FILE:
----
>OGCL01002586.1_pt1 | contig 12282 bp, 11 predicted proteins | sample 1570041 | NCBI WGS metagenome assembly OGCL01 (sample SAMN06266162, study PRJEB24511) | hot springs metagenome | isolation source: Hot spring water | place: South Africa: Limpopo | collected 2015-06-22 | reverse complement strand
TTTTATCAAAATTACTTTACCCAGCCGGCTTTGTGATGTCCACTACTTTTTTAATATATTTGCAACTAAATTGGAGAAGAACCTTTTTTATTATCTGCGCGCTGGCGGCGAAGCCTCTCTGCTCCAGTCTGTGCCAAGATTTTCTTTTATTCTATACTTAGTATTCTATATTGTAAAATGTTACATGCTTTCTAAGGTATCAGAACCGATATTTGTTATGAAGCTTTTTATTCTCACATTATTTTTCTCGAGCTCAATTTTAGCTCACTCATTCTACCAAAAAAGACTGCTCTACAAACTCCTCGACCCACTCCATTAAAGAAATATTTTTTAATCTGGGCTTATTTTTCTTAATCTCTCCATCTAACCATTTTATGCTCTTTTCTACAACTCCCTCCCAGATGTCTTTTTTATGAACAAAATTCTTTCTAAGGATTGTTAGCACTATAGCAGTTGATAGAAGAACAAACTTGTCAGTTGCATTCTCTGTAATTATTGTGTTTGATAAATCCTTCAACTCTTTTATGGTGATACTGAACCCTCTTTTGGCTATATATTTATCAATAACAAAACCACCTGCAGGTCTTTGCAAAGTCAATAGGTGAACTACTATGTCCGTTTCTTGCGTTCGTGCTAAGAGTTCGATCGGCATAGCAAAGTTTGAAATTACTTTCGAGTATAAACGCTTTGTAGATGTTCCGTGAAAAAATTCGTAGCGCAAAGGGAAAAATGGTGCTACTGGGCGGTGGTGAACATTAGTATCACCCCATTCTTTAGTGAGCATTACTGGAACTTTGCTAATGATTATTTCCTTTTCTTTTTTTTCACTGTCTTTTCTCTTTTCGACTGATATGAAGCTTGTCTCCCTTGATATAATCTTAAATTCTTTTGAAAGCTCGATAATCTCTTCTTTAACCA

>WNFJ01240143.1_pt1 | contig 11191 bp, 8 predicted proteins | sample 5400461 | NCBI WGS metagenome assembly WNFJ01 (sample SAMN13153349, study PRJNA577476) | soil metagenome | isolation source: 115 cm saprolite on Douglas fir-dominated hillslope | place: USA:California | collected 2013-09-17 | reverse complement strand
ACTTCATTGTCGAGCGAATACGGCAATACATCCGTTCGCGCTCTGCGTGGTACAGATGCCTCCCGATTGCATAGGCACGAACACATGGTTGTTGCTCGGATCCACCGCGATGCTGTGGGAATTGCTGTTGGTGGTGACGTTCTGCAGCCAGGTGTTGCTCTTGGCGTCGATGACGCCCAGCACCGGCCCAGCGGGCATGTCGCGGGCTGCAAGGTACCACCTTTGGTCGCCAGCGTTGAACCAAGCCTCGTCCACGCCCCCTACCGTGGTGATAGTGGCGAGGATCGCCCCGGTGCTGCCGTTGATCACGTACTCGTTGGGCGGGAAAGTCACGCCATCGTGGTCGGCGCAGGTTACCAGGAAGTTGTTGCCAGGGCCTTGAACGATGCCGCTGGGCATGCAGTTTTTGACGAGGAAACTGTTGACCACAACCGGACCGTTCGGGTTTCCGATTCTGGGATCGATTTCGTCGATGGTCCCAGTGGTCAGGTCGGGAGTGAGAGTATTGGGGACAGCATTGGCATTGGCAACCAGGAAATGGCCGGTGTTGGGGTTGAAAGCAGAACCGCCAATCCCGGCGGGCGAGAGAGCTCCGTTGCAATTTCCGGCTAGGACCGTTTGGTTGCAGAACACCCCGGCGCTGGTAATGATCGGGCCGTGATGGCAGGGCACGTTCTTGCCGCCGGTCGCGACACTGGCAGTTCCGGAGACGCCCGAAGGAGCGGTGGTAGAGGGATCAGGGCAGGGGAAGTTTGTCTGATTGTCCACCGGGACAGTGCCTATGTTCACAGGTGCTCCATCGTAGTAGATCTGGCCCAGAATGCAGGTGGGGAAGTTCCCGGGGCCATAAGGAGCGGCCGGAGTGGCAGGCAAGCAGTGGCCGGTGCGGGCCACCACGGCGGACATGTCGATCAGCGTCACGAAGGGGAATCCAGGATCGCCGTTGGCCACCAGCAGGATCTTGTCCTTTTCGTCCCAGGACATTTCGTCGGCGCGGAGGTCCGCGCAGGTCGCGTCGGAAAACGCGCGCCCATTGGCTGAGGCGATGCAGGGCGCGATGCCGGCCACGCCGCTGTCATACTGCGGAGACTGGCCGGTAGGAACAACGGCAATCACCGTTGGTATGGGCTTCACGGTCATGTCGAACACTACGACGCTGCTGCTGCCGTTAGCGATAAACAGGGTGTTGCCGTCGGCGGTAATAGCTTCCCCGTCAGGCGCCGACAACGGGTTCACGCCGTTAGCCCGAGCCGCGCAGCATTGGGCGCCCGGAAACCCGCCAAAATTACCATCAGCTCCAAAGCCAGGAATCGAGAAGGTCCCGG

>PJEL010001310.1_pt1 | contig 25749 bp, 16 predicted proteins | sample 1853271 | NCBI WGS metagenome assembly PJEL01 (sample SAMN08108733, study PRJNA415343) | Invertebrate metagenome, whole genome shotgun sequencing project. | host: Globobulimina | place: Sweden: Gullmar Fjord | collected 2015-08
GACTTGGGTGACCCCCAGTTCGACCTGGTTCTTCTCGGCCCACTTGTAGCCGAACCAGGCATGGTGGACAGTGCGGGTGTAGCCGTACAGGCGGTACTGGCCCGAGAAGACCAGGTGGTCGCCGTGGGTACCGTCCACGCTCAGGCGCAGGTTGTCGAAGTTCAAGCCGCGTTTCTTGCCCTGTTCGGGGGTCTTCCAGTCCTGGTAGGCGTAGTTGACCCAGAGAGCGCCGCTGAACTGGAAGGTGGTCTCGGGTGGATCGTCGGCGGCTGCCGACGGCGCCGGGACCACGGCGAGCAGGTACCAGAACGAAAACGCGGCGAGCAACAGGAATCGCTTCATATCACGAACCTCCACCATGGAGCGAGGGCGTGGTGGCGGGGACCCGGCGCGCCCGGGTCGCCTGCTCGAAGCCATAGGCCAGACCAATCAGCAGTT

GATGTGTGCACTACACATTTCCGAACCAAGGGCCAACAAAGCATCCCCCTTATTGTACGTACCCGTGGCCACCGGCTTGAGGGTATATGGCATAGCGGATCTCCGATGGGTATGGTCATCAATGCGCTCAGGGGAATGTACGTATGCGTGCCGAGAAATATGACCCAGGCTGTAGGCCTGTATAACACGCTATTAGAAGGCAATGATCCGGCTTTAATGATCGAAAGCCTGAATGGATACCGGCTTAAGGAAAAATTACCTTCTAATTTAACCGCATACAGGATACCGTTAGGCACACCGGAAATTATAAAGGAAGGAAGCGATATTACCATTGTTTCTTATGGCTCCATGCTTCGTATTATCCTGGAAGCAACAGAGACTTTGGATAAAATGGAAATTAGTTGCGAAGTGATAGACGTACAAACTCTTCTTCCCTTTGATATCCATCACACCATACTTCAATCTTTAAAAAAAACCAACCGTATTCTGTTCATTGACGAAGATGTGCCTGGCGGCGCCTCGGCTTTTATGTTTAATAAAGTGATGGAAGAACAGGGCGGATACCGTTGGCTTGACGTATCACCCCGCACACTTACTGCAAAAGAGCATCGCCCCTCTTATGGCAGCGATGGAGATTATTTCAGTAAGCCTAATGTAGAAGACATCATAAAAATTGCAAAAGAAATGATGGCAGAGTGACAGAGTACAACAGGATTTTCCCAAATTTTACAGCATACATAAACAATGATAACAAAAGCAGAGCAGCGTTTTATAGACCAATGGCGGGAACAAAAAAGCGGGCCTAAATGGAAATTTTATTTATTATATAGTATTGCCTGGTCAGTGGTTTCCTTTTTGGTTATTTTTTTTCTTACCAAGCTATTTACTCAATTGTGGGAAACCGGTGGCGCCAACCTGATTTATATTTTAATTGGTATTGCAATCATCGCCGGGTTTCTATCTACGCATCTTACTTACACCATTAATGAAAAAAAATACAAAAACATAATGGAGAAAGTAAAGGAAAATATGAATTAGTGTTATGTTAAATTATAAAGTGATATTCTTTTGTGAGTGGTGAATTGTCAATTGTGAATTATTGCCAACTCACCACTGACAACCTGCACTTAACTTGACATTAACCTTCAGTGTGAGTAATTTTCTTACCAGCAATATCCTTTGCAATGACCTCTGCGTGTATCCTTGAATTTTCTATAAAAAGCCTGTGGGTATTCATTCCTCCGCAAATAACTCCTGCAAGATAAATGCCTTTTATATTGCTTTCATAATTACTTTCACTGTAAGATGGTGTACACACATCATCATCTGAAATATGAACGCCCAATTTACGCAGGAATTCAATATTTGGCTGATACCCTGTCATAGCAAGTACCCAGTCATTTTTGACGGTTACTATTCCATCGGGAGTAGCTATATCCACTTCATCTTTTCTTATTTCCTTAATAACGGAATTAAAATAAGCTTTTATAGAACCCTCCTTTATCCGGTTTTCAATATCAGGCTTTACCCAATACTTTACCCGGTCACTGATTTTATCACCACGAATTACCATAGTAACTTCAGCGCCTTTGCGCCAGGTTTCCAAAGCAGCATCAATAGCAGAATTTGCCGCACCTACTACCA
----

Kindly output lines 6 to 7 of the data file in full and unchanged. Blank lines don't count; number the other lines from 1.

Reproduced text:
GACTTGGGTGACCCCCAGTTCGACCTGGTTCTTCTCGGCCCACTTGTAGCCGAACCAGGCATGGTGGACAGTGCGGGTGTAGCCGTACAGGCGGTACTGGCCCGAGAAGACCAGGTGGTCGCCGTGGGTACCGTCCACGCTCAGGCGCAGGTTGTCGAAGTTCAAGCCGCGTTTCTTGCCCTGTTCGGGGGTCTTCCAGTCCTGGTAGGCGTAGTTGACCCAGAGAGCGCCGCTGAACTGGAAGGTGGTCTCGGGTGGATCGTCGGCGGCTGCCGACGGCGCCGGGACCACGGCGAGCAGGTACCAGAACGAAAACGCGGCGAGCAACAGGAATCGCTTCATATCACGAACCTCCACCATGGAGCGAGGGCGTGGTGGCGGGGACCCGGCGCGCCCGGGTCGCCTGCTCGAAGCCATAGGCCAGACCAATCAGCAGTT

GATGTGTGCACTACACATTTCCGAACCAAGGGCCAACAAAGCATCCCCCTTATTGTACGTACCCGTGGCCACCGGCTTGAGGGTATATGGCATAGCGGATCTCCGATGGGTATGGTCATCAATGCGCTCAGGGGAATGTACGTATGCGTGCCGAGAAATATGACCCAGGCTGTAGGCCTGTATAACACGCTATTAGAAGGCAATGATCCGGCTTTAATGATCGAAAGCCTGAATGGATACCGGCTTAAGGAAAAATTACCTTCTAATTTAACCGCATACAGGATACCGTTAGGCACACCGGAAATTATAAAGGAAGGAAGCGATATTACCATTGTTTCTTATGGCTCCATGCTTCGTATTATCCTGGAAGCAACAGAGACTTTGGATAAAATGGAAATTAGTTGCGAAGTGATAGACGTACAAACTCTTCTTCCCTTTGATATCCATCACACCATACTTCAATCTTTAAAAAAAACCAACCGTATTCTGTTCATTGACGAAGATGTGCCTGGCGGCGCCTCGGCTTTTATGTTTAATAAAGTGATGGAAGAACAGGGCGGATACCGTTGGCTTGACGTATCACCCCGCACACTTACTGCAAAAGAGCATCGCCCCTCTTATGGCAGCGATGGAGATTATTTCAGTAAGCCTAATGTAGAAGACATCATAAAAATTGCAAAAGAAATGATGGCAGAGTGACAGAGTACAACAGGATTTTCCCAAATTTTACAGCATACATAAACAATGATAACAAAAGCAGAGCAGCGTTTTATAGACCAATGGCGGGAACAAAAAAGCGGGCCTAAATGGAAATTTTATTTATTATATAGTATTGCCTGGTCAGTGGTTTCCTTTTTGGTTATTTTTTTTCTTACCAAGCTATTTACTCAATTGTGGGAAACCGGTGGCGCCAACCTGATTTATATTTTAATTGGTATTGCAATCATCGCCGGGTTTCTATCTACGCATCTTACTTACACCATTAATGAAAAAAAATACAAAAACATAATGGAGAAAGTAAAGGAAAATATGAATTAGTGTTATGTTAAATTATAAAGTGATATTCTTTTGTGAGTGGTGAATTGTCAATTGTGAATTATTGCCAACTCACCACTGACAACCTGCACTTAACTTGACATTAACCTTCAGTGTGAGTAATTTTCTTACCAGCAATATCCTTTGCAATGACCTCTGCGTGTATCCTTGAATTTTCTATAAAAAGCCTGTGGGTATTCATTCCTCCGCAAATAACTCCTGCAAGATAAATGCCTTTTATATTGCTTTCATAATTACTTTCACTGTAAGATGGTGTACACACATCATCATCTGAAATATGAACGCCCAATTTACGCAGGAATTCAATATTTGGCTGATACCCTGTCATAGCAAGTACCCAGTCATTTTTGACGGTTACTATTCCATCGGGAGTAGCTATATCCACTTCATCTTTTCTTATTTCCTTAATAACGGAATTAAAATAAGCTTTTATAGAACCCTCCTTTATCCGGTTTTCAATATCAGGCTTTACCCAATACTTTACCCGGTCACTGATTTTATCACCACGAATTACCATAGTAACTTCAGCGCCTTTGCGCCAGGTTTCCAAAGCAGCATCAATAGCAGAATTTGCCGCACCTACTACCA